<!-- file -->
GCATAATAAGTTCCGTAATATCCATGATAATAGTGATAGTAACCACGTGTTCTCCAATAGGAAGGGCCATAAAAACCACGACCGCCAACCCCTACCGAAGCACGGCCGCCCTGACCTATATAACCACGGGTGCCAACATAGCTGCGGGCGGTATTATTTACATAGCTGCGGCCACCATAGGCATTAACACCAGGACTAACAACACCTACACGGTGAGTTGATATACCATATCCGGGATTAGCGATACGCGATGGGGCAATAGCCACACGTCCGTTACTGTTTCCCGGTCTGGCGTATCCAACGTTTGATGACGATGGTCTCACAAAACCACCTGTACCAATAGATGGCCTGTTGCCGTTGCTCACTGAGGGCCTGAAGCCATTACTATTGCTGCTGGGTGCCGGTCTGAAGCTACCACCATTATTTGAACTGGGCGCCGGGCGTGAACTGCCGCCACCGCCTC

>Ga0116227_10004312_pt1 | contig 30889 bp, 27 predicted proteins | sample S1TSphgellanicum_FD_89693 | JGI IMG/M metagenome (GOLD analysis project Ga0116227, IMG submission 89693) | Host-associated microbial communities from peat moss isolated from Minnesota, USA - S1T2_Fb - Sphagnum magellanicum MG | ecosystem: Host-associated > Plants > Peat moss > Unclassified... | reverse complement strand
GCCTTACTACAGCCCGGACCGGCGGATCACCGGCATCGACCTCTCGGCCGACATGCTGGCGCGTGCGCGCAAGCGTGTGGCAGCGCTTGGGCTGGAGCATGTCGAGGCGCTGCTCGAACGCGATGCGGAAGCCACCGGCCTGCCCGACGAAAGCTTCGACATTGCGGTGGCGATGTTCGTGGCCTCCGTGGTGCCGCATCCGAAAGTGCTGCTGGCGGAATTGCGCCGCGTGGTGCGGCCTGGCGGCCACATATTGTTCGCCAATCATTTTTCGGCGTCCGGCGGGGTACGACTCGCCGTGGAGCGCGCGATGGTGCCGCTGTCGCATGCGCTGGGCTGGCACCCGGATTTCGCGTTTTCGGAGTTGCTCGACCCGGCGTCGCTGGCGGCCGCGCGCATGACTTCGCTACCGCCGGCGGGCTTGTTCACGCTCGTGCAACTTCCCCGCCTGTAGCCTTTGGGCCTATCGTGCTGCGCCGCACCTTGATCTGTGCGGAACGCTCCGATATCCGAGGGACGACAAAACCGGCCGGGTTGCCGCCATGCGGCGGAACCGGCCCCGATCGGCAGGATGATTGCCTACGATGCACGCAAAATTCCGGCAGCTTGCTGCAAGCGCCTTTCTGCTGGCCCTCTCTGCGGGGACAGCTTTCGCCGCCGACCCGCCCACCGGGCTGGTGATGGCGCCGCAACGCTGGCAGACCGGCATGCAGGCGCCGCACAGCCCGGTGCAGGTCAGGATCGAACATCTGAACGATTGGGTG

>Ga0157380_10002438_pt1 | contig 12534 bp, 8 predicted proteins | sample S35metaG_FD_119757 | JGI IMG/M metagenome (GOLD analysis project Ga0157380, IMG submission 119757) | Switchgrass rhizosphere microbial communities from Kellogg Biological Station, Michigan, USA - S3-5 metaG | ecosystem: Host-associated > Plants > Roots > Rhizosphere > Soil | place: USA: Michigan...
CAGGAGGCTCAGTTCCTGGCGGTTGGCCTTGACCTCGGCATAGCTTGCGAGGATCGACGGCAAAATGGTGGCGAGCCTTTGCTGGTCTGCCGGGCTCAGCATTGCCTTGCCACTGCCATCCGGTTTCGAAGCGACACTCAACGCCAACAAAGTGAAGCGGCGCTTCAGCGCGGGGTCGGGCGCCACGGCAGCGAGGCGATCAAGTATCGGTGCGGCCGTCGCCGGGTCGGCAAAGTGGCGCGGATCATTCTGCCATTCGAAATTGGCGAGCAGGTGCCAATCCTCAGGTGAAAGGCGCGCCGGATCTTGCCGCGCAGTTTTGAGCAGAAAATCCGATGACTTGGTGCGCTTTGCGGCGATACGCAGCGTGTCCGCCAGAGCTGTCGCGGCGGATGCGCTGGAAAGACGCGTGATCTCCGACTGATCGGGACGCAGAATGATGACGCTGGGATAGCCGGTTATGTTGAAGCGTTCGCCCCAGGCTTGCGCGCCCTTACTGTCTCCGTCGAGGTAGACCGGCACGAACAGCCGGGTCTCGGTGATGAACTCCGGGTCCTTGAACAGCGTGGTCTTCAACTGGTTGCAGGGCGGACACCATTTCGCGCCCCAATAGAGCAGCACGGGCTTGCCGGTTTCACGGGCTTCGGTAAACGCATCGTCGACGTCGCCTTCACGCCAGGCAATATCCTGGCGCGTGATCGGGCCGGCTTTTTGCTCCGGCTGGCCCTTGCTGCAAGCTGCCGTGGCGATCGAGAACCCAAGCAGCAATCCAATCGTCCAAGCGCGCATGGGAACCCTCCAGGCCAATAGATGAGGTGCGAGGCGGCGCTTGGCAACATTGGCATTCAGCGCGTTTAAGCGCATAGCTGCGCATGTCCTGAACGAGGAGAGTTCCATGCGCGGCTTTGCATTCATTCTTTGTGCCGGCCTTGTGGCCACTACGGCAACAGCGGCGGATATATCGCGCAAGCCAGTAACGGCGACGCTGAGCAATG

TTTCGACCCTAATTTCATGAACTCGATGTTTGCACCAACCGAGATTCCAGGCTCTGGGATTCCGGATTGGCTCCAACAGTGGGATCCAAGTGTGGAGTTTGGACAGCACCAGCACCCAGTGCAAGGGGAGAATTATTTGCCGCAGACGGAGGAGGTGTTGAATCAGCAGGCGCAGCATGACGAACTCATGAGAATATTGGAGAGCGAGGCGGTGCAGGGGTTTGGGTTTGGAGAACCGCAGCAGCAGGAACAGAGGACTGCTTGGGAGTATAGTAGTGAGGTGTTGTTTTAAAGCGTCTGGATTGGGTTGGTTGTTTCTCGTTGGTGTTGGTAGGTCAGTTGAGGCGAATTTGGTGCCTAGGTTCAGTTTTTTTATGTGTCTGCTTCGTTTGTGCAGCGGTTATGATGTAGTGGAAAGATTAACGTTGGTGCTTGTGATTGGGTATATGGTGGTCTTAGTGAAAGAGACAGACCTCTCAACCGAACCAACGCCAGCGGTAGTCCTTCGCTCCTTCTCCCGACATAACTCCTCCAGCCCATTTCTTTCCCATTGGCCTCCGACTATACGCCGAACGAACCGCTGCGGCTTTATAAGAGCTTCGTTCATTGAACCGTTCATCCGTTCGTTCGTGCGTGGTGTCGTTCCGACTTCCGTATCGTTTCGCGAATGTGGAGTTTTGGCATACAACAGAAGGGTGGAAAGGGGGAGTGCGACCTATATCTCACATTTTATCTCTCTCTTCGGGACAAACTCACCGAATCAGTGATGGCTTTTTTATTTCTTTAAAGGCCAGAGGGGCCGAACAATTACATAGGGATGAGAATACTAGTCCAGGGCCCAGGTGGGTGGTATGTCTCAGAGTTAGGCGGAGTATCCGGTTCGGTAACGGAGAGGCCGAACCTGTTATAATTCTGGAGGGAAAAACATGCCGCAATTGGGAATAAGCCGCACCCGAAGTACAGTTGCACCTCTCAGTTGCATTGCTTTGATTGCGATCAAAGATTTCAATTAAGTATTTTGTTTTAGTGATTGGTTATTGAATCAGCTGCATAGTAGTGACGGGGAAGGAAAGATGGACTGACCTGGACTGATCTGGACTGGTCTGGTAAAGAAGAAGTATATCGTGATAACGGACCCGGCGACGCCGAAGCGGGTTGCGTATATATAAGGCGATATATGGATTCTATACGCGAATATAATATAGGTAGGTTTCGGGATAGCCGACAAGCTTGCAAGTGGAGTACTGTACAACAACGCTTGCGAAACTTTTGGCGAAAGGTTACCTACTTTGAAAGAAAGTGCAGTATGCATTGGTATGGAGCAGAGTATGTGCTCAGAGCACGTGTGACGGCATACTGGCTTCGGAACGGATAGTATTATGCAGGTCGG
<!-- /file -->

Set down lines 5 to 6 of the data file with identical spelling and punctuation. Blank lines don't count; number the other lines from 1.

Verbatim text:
CAGGAGGCTCAGTTCCTGGCGGTTGGCCTTGACCTCGGCATAGCTTGCGAGGATCGACGGCAAAATGGTGGCGAGCCTTTGCTGGTCTGCCGGGCTCAGCATTGCCTTGCCACTGCCATCCGGTTTCGAAGCGACACTCAACGCCAACAAAGTGAAGCGGCGCTTCAGCGCGGGGTCGGGCGCCACGGCAGCGAGGCGATCAAGTATCGGTGCGGCCGTCGCCGGGTCGGCAAAGTGGCGCGGATCATTCTGCCATTCGAAATTGGCGAGCAGGTGCCAATCCTCAGGTGAAAGGCGCGCCGGATCTTGCCGCGCAGTTTTGAGCAGAAAATCCGATGACTTGGTGCGCTTTGCGGCGATACGCAGCGTGTCCGCCAGAGCTGTCGCGGCGGATGCGCTGGAAAGACGCGTGATCTCCGACTGATCGGGACGCAGAATGATGACGCTGGGATAGCCGGTTATGTTGAAGCGTTCGCCCCAGGCTTGCGCGCCCTTACTGTCTCCGTCGAGGTAGACCGGCACGAACAGCCGGGTCTCGGTGATGAACTCCGGGTCCTTGAACAGCGTGGTCTTCAACTGGTTGCAGGGCGGACACCATTTCGCGCCCCAATAGAGCAGCACGGGCTTGCCGGTTTCACGGGCTTCGGTAAACGCATCGTCGACGTCGCCTTCACGCCAGGCAATATCCTGGCGCGTGATCGGGCCGGCTTTTTGCTCCGGCTGGCCCTTGCTGCAAGCTGCCGTGGCGATCGAGAACCCAAGCAGCAATCCAATCGTCCAAGCGCGCATGGGAACCCTCCAGGCCAATAGATGAGGTGCGAGGCGGCGCTTGGCAACATTGGCATTCAGCGCGTTTAAGCGCATAGCTGCGCATGTCCTGAACGAGGAGAGTTCCATGCGCGGCTTTGCATTCATTCTTTGTGCCGGCCTTGTGGCCACTACGGCAACAGCGGCGGATATATCGCGCAAGCCAGTAACGGCGACGCTGAGCAATG

TTTCGACCCTAATTTCATGAACTCGATGTTTGCACCAACCGAGATTCCAGGCTCTGGGATTCCGGATTGGCTCCAACAGTGGGATCCAAGTGTGGAGTTTGGACAGCACCAGCACCCAGTGCAAGGGGAGAATTATTTGCCGCAGACGGAGGAGGTGTTGAATCAGCAGGCGCAGCATGACGAACTCATGAGAATATTGGAGAGCGAGGCGGTGCAGGGGTTTGGGTTTGGAGAACCGCAGCAGCAGGAACAGAGGACTGCTTGGGAGTATAGTAGTGAGGTGTTGTTTTAAAGCGTCTGGATTGGGTTGGTTGTTTCTCGTTGGTGTTGGTAGGTCAGTTGAGGCGAATTTGGTGCCTAGGTTCAGTTTTTTTATGTGTCTGCTTCGTTTGTGCAGCGGTTATGATGTAGTGGAAAGATTAACGTTGGTGCTTGTGATTGGGTATATGGTGGTCTTAGTGAAAGAGACAGACCTCTCAACCGAACCAACGCCAGCGGTAGTCCTTCGCTCCTTCTCCCGACATAACTCCTCCAGCCCATTTCTTTCCCATTGGCCTCCGACTATACGCCGAACGAACCGCTGCGGCTTTATAAGAGCTTCGTTCATTGAACCGTTCATCCGTTCGTTCGTGCGTGGTGTCGTTCCGACTTCCGTATCGTTTCGCGAATGTGGAGTTTTGGCATACAACAGAAGGGTGGAAAGGGGGAGTGCGACCTATATCTCACATTTTATCTCTCTCTTCGGGACAAACTCACCGAATCAGTGATGGCTTTTTTATTTCTTTAAAGGCCAGAGGGGCCGAACAATTACATAGGGATGAGAATACTAGTCCAGGGCCCAGGTGGGTGGTATGTCTCAGAGTTAGGCGGAGTATCCGGTTCGGTAACGGAGAGGCCGAACCTGTTATAATTCTGGAGGGAAAAACATGCCGCAATTGGGAATAAGCCGCACCCGAAGTACAGTTGCACCTCTCAGTTGCATTGCTTTGATTGCGATCAAAGATTTCAATTAAGTATTTTGTTTTAGTGATTGGTTATTGAATCAGCTGCATAGTAGTGACGGGGAAGGAAAGATGGACTGACCTGGACTGATCTGGACTGGTCTGGTAAAGAAGAAGTATATCGTGATAACGGACCCGGCGACGCCGAAGCGGGTTGCGTATATATAAGGCGATATATGGATTCTATACGCGAATATAATATAGGTAGGTTTCGGGATAGCCGACAAGCTTGCAAGTGGAGTACTGTACAACAACGCTTGCGAAACTTTTGGCGAAAGGTTACCTACTTTGAAAGAAAGTGCAGTATGCATTGGTATGGAGCAGAGTATGTGCTCAGAGCACGTGTGACGGCATACTGGCTTCGGAACGGATAGTATTATGCAGGTCGG